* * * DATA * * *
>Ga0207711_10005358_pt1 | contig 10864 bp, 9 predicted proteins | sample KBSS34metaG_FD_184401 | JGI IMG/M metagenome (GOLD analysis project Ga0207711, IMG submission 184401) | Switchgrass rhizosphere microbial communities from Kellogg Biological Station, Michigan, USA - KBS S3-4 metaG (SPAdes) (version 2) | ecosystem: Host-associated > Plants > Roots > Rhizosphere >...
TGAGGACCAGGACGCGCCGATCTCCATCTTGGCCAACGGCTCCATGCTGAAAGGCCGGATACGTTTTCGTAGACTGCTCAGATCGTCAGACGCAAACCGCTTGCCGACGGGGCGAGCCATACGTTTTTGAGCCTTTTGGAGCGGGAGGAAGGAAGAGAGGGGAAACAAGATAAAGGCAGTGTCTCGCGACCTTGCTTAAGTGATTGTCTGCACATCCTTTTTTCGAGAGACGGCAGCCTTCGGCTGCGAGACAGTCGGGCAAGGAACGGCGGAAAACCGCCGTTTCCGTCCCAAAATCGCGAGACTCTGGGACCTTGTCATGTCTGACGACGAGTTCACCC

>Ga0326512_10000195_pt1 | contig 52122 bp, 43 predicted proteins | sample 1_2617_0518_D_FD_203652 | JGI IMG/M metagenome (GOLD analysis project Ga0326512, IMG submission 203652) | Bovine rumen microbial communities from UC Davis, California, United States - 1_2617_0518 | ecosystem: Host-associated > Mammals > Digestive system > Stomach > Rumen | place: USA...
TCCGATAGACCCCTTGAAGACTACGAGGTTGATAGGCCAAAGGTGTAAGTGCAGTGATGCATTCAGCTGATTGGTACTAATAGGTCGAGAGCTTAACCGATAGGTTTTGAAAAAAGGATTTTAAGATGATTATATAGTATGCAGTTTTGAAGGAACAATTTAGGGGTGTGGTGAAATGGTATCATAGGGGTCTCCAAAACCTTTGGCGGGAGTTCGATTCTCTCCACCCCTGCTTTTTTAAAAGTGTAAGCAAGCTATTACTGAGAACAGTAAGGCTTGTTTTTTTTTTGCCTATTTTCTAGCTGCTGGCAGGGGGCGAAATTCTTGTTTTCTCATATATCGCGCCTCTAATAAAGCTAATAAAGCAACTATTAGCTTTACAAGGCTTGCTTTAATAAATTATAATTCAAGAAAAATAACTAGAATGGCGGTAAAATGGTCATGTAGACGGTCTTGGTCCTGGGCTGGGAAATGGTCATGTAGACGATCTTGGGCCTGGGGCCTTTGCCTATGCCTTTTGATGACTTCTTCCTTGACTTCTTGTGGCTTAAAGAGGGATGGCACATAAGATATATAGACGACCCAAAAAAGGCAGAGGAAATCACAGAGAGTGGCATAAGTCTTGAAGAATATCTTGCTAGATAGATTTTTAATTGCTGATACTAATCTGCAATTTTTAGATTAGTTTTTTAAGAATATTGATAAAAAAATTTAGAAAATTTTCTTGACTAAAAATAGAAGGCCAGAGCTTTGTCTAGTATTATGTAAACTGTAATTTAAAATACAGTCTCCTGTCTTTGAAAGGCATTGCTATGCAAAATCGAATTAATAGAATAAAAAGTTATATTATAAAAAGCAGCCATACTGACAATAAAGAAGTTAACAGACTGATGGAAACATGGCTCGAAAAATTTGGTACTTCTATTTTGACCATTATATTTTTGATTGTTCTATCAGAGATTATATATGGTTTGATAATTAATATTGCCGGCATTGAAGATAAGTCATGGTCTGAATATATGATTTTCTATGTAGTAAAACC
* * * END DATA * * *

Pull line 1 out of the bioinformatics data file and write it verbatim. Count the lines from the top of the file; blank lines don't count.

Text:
>Ga0207711_10005358_pt1 | contig 10864 bp, 9 predicted proteins | sample KBSS34metaG_FD_184401 | JGI IMG/M metagenome (GOLD analysis project Ga0207711, IMG submission 184401) | Switchgrass rhizosphere microbial communities from Kellogg Biological Station, Michigan, USA - KBS S3-4 metaG (SPAdes) (version 2) | ecosystem: Host-associated > Plants > Roots > Rhizosphere >...